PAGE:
The bottom line is that drowning injuries are serious, even when they are not deadly. Many of those non-deadly injuries occur in swimming pools. Victims may be rescued before they completely succumb, but suffer life-changing consequences. Often these drowning accidents could have been prevented if someone had only behaved responsibly.
If pool water is not kept clear, or a pool is overcrowded, lifeguards may not detect swimmers who are struggling or trapped under the water. If access to a pool is not secured properly, children or other vulnerable individuals can enter unsupervised and be at risk of drowning. If teens or adults who are supposed to be supervising swimmers instead have their attention absorbed by a cell phone, their inattention can lead to a deadly accident.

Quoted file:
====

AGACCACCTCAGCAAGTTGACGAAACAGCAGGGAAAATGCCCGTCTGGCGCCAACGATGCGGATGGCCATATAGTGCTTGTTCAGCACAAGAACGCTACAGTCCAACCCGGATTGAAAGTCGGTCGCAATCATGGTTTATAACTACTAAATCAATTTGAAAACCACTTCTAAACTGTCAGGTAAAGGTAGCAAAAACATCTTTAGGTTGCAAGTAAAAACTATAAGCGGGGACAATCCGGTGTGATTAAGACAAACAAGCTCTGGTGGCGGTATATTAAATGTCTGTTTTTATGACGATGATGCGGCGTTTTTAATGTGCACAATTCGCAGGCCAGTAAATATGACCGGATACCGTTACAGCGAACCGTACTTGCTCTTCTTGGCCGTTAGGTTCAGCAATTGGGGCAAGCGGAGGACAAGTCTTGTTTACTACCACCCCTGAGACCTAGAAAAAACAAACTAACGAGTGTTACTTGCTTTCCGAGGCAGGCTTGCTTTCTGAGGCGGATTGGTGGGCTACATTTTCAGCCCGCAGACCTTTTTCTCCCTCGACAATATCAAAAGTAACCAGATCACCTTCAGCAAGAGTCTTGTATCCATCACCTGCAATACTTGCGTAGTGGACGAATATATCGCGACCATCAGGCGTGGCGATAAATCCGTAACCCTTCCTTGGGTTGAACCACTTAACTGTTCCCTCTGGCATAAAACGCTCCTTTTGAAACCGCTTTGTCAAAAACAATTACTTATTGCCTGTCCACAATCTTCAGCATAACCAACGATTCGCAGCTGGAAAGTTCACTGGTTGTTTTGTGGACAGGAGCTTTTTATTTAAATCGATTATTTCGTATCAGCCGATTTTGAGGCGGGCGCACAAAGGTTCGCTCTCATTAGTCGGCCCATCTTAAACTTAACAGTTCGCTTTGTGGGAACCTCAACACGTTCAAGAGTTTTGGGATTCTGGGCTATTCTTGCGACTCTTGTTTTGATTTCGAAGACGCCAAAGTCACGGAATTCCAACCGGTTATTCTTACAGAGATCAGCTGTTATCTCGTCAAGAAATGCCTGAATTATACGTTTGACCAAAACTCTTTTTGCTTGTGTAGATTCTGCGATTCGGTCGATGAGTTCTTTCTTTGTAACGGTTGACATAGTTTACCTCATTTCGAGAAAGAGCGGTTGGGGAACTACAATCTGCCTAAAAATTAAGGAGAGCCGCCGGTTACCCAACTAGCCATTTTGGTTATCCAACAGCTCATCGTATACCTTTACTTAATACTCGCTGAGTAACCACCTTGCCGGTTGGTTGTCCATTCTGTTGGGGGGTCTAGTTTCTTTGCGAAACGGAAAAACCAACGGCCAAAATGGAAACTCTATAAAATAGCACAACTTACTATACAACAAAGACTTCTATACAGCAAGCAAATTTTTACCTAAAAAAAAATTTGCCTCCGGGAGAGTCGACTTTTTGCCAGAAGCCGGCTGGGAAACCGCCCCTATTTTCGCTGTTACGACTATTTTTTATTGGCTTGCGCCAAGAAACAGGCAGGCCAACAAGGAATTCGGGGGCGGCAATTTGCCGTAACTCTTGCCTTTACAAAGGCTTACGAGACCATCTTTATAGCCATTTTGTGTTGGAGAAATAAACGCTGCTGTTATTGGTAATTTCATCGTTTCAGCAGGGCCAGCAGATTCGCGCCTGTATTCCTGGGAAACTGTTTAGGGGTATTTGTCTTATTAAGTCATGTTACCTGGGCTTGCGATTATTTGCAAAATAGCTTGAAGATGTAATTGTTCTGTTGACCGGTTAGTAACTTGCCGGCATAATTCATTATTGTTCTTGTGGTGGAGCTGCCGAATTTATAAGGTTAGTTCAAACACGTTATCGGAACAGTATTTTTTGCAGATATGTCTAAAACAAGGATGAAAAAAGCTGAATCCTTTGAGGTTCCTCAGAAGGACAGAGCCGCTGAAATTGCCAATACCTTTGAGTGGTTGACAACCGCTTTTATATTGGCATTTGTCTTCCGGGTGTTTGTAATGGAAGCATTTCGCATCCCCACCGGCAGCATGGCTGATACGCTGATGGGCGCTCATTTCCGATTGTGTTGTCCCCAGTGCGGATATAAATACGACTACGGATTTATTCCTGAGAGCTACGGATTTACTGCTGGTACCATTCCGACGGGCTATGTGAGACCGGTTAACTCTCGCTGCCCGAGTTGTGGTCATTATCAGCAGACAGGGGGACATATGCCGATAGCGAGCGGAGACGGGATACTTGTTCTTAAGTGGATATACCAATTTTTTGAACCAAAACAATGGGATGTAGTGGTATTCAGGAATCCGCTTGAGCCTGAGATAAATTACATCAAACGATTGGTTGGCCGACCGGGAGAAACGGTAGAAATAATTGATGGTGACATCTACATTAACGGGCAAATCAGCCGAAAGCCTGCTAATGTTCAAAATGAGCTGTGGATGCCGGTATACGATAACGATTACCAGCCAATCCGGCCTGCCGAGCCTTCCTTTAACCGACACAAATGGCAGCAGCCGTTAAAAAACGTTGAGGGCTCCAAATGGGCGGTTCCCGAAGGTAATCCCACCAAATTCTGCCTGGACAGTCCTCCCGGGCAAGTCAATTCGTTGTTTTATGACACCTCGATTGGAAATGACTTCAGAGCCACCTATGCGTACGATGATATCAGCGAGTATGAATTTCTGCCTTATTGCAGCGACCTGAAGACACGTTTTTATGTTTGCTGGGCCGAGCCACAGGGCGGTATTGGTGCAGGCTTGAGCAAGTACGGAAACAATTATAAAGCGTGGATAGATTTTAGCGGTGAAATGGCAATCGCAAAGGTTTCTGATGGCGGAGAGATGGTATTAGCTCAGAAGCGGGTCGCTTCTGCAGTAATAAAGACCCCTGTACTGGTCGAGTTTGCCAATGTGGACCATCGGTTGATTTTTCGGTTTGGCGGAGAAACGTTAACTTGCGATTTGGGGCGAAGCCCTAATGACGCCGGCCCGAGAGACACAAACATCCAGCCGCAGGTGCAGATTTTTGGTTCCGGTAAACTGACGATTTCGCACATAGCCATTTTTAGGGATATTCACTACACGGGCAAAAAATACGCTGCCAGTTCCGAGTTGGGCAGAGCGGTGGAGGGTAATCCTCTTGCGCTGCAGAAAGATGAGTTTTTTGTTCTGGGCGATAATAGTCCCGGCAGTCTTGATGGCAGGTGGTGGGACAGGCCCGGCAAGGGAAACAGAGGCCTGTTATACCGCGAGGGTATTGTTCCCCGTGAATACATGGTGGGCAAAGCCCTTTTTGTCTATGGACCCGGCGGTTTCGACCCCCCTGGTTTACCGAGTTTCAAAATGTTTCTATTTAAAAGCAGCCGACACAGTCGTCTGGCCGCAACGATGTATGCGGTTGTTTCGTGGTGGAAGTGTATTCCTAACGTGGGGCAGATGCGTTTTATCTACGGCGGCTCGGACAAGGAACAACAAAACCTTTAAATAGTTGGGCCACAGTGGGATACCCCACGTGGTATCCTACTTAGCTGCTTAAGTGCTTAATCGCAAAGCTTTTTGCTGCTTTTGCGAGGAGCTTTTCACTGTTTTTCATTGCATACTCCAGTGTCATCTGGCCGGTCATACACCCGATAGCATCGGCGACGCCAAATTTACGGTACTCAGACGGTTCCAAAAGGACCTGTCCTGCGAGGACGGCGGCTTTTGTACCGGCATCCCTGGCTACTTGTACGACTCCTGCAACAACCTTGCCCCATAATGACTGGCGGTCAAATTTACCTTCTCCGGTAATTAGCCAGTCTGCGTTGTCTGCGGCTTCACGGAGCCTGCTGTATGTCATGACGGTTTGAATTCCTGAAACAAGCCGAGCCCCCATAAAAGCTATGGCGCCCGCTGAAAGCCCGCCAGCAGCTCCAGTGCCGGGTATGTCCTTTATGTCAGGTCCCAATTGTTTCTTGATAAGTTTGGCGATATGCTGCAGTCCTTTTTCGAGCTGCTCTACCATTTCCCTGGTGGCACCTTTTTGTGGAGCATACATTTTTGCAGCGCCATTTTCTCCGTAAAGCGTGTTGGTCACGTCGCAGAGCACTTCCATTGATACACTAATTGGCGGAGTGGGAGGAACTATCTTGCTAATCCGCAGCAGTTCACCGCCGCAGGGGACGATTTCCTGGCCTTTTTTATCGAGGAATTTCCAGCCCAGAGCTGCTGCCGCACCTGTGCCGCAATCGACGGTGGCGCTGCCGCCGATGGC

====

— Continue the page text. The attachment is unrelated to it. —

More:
When someone fails to live up to a duty they owe to others and a drowning accident results, out Fort Lauderdale swimming pool injury lawyer can hold the responsible party liable for wrongful death or other injuries.
Our Fort Lauderdale Swimming Pool Accident Lawyer Outlines Lifeguard Liability
While most people would not expect to find a lifeguard on duty at their neighbor’s backyard pool, they do expect to find attentive guards on duty at big community swimming facilities where pools are often filled to capacity during opening hours. But what about hotel pools or apartment house pools that may only have one or two swimmers at a time? The requirements depend on state and local rules. In Florida, for instance, these pools are considered “public” under the definition in Fla. Stat. §514.011.